Sunday there'll be lots of tail wagging as the cats are joined by 35 dogs from the Nadir shelter.
The move signals the end of trips to the woebegone Nadir shelter. It is officially closed.
It's a long-awaited, red letter weekend for the shelter and the legions of volunteers, sponsors and dedicated staff and – most of all – for the dogs and cats who at long last get to enjoy a state-of-the-art place to call home. At least, temporarily, the Society hopes.
The Neil and Trudie Prior Community Courtyard, which fronts the Cat Cabana, was literally bursting with activity Saturday. The swarm of volunteers were overseen by a particularly pleased looking Joe Aubain, for whom the new campus is named. He stepped down from his 10-year run as society president last year, though he retained his post as chair of the Humane campus committee
While the cats voiced their pleasure at their new circumstances, about six big, burly members of the Carib Riders Motorcycle club checked to see if any more help was needed. The group spent the morning doing something that runs counter to the Harley image – moving the 39 kitties and their carriers into their spiffy new digs.
Turns out, help is always needed at the animal shelter, something Aubain couldn't stress enough as he recalled the bumpy path leading up to Saturday's events.
Ground was broken for the new facility in 2006, at a projected cost of $5 million. Aubain and philanthropist Randy Knight, who donated the first million dollars of the center's fund-raising drive, announced at that time that the opening would be 18 months hence.
Six years later, at a cost of $8 million, the facility is finally open for business, or will be at its official grand opening, which Aubain says will be later this month.
It's been a bumpy six years, fraught with obstacles, labor problems, financial difficulties, and any number of opening dates accompanied by any number of unexpected road blocks. However, Aubain said Saturday the facility should be sustainable, something he said with any number of smiles.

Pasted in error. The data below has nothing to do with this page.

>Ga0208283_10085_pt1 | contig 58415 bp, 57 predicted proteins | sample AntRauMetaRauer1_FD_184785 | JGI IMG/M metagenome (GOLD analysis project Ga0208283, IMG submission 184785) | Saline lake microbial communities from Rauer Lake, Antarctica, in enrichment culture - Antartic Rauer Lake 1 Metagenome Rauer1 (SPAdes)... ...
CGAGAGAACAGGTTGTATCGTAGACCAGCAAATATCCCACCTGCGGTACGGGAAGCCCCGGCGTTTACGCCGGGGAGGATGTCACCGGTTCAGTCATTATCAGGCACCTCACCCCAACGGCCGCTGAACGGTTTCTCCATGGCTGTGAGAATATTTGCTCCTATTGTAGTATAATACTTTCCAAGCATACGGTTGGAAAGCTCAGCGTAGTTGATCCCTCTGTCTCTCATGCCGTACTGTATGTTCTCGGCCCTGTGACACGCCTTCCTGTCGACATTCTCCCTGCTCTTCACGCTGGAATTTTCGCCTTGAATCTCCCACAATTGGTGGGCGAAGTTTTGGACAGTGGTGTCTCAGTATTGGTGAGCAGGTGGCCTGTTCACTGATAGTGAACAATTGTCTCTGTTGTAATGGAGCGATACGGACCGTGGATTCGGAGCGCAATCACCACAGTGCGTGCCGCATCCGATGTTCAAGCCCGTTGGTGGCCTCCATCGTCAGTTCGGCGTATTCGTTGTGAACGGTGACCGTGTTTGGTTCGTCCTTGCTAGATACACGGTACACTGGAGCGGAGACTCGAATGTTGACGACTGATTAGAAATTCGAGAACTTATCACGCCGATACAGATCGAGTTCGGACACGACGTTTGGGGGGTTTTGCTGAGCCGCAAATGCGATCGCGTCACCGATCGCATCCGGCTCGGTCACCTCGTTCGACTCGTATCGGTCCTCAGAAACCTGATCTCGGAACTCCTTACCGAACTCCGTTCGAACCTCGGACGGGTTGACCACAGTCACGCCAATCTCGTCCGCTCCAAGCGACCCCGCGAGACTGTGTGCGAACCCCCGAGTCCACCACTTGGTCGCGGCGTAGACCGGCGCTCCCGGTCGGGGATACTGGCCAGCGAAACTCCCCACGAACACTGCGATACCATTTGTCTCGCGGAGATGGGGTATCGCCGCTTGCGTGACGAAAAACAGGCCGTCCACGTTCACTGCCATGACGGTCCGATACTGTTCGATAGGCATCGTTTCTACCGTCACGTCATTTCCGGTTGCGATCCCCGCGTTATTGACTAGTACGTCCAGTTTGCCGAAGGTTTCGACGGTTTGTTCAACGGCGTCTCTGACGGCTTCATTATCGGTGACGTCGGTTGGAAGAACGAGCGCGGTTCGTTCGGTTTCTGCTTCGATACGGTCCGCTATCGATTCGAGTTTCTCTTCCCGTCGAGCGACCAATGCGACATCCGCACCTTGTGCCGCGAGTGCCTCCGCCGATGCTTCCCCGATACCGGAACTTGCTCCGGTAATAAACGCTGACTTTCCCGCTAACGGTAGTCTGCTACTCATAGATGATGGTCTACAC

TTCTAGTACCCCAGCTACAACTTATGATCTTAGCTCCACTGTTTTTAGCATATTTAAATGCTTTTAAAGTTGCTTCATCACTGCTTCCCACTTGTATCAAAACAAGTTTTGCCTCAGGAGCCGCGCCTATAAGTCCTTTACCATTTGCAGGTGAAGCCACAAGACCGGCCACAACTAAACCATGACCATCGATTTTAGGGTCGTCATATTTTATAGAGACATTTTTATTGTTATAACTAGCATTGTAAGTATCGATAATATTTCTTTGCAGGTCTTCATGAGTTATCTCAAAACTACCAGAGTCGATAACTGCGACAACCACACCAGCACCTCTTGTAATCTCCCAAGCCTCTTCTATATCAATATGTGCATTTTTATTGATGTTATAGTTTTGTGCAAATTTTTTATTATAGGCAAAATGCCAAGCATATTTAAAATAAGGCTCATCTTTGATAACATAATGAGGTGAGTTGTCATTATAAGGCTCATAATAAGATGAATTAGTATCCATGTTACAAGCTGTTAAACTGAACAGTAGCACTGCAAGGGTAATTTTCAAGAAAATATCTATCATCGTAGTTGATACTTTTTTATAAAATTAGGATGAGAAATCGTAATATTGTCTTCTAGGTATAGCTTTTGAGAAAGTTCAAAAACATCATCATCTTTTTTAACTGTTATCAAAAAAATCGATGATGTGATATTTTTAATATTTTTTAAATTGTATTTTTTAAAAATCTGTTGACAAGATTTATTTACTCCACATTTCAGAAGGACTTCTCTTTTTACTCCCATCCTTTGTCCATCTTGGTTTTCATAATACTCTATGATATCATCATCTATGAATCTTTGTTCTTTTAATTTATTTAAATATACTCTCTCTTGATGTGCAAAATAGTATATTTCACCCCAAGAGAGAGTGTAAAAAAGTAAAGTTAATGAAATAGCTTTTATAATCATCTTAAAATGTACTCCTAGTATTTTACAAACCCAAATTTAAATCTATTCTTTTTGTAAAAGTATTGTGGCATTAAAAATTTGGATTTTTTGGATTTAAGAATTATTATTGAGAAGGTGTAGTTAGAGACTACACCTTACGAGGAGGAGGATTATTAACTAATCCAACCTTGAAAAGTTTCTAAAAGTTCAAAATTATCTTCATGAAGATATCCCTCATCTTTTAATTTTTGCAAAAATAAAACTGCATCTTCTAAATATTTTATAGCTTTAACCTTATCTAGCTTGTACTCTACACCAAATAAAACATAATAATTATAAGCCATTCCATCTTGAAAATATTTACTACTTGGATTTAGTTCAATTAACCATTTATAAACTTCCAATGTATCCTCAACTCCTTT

Meantime, Aubain and society interim manager Rhea Vasconcellos ask that folks hold off bringing new animals until Aug. 14, when the facility will be totally prepared to accept them.
"We need some time to get organized before accepting new animals," Vasconcellos said. However, she added, "If there is an emergency, we will respond. Call 643-0796. This number is posted at the Nadir facility, and it details instructions."
The cost for building a modern shelter in the Caribbean is high – about $350 per square foot, according to the society newsletter. The new shelter includes cutting-edge sound- and odor-contained kennels, where each dog will have complete privacy; dog play areas; a real cat house complete with window sills; dog runs; a dog-walking path where members can bring their own dogs; an on-campus animal-treatment center; and an area for the Police K-9 unit, along with an iguana sanctuary, aviary and bunny hutch, dog-walking trails, cat cabana, and the Corinne E. Lockhart Education Center. The Lockhart Companies donated land that made the project possible.
The No-Flea Boutique opened last October. Aubain said the boutique – which is open from 11 a.m. to 3 p.m. Wednesday, Saturday and Sunday – is the Society's primary revenue source. The Boutique has been even more popular than anticipated, Aubain said. "It's been remarkably successful."
The property abounds with plants, trees, birds, iguanas, the deer, a tortoise or two, and the fish that swim in a pond located on Lockhart property abutting the campus. Lockhart Realty donated the 4.7-acre property for the campus, located on the Weymouth Rhymer Highway across from Cost-You-Less.
The new facilities can be toured online at http://www.hsstt.com/about.htm